I don't know about best practice guides (would be nice to see one that's oriented to archives/libraries), but I've had good luck using btmakemetafile which comes with the canonical bittorrent client. It's a command line tool that takes a file or directory as the first argument (the payload of the torrent), and a tracker URL as the second. The key here is the tracker URL, which is used to enable peers to find each other.
A lot of torrent sharing websites essentially act as trackers, in addition to being a catalog of available torrents. You can run your own tracker if you want using bttrack, or you can install a more friendly tracker for managing your collection. Another option is to use an open tracker, or to figure out how to create trackerless torrents (they use a distributed hash table behind the scenes). I'm not sure how to coerece btmakemetafile into making a trackerless torrent though, but I've heard it is possible depending on the version.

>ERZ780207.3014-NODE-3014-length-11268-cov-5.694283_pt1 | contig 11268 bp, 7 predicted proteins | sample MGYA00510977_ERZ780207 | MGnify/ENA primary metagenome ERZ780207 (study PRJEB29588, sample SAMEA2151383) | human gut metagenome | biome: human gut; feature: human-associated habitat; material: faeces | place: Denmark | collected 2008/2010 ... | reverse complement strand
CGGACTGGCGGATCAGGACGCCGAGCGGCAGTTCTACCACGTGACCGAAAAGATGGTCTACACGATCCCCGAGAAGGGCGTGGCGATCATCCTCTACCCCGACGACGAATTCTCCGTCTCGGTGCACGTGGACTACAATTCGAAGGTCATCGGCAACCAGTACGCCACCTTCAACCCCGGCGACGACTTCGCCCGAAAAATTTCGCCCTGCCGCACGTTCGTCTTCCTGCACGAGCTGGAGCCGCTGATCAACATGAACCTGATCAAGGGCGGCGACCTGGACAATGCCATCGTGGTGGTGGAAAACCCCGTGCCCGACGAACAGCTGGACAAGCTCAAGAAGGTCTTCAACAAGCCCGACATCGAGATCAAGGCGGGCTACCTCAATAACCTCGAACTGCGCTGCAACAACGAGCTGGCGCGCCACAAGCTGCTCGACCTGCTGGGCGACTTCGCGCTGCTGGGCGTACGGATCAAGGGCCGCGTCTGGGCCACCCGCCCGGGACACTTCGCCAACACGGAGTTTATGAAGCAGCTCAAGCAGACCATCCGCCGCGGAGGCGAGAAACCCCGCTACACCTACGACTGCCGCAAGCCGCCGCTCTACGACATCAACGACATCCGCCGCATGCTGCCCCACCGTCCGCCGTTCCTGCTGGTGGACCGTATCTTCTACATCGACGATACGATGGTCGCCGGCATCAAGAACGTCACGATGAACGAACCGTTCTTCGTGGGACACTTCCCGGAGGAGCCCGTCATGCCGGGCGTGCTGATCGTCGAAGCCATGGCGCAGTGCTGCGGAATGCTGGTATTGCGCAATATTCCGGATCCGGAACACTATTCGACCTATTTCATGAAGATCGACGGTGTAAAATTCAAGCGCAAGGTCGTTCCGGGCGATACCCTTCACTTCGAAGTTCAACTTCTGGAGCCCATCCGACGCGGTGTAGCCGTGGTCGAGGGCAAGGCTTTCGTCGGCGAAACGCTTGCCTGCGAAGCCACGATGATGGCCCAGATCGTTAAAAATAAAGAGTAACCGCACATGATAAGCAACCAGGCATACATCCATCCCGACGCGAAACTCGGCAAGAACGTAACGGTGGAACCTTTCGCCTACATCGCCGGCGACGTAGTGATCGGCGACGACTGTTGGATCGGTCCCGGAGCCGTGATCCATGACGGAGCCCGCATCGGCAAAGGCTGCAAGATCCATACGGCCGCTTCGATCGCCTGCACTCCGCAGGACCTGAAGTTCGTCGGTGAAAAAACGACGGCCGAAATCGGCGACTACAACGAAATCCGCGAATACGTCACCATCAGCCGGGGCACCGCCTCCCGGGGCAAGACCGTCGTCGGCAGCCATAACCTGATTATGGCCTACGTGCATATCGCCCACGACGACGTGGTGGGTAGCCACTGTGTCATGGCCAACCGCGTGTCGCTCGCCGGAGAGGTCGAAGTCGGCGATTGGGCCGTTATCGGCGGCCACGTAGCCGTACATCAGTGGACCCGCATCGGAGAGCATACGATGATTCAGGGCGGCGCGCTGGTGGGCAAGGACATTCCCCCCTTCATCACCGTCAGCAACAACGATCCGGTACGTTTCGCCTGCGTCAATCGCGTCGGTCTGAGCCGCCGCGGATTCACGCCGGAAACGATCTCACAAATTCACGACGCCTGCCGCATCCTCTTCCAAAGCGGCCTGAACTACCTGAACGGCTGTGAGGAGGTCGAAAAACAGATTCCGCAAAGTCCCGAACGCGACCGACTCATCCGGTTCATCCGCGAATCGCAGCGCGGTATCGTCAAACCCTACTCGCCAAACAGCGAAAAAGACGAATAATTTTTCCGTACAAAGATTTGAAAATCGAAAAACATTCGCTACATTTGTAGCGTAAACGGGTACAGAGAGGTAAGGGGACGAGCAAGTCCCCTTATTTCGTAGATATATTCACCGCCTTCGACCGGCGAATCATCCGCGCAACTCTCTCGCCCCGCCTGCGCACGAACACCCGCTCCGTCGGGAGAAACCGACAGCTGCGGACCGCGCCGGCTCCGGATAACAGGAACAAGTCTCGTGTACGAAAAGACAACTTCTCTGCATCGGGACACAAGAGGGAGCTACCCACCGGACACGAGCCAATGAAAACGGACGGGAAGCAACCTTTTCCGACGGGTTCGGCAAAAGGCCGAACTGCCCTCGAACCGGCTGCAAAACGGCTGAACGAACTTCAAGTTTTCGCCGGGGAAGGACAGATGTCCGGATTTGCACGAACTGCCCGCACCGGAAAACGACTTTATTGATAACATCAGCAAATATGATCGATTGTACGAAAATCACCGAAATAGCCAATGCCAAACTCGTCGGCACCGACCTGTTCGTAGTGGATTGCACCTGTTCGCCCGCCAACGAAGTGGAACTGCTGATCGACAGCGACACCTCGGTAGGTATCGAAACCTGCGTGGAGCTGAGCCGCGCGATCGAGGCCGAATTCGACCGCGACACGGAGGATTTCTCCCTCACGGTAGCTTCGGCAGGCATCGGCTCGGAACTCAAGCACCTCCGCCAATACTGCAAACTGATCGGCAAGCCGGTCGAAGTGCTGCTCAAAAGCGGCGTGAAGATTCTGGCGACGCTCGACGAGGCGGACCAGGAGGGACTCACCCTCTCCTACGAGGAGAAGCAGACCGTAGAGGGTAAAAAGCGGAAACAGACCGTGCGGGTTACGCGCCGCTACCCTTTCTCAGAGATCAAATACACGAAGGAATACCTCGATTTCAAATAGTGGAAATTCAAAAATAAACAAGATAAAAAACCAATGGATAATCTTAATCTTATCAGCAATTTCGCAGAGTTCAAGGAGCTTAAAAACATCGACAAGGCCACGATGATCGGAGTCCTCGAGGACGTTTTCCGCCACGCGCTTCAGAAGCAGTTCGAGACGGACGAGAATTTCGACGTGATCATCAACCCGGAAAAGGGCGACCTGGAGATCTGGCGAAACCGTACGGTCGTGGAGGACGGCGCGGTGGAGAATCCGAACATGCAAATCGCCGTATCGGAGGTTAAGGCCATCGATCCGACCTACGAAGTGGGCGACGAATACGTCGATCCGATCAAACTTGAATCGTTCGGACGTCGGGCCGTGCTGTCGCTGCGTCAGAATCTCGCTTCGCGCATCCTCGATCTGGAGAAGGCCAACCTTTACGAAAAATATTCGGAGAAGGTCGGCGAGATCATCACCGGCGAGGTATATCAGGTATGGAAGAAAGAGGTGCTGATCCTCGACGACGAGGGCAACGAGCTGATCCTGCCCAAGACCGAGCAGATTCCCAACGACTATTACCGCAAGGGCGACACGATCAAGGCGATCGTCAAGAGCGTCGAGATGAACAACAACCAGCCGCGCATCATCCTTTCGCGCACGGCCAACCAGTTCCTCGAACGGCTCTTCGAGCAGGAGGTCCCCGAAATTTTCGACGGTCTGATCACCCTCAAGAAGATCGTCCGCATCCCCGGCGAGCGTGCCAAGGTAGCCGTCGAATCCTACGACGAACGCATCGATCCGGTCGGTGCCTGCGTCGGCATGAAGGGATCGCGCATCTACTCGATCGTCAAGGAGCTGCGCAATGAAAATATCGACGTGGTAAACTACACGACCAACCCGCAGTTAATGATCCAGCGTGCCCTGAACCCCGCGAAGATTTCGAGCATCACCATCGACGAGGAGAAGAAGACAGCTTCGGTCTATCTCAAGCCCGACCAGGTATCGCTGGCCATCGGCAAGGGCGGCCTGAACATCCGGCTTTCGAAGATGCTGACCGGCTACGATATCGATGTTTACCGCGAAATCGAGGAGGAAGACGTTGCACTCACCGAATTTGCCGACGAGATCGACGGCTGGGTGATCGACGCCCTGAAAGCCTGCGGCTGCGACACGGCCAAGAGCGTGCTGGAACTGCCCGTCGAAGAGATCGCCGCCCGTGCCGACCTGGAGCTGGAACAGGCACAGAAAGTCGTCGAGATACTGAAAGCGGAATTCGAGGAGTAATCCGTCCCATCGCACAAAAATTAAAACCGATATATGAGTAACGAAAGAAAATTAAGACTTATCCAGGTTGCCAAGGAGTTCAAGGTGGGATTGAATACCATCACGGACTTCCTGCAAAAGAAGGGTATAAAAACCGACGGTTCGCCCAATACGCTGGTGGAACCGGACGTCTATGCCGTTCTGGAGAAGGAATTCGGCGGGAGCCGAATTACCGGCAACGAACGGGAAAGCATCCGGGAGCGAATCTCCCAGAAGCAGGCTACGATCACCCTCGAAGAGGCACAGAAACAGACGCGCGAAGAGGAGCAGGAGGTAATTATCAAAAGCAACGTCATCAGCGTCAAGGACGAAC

I really like the terasaur's idea of a curated collection of torrents for the library/archives community. It would be nice if the process for getting a collection hosted on there was a little bit more transparent, if it enabled a community of curators, not just torrent seeders. A nice side effect of uploading content to Internet Archive and Amazon S3 is that you get a torrent tracker for free. The Internet Archive torrent files can be seen on one of the detail pages.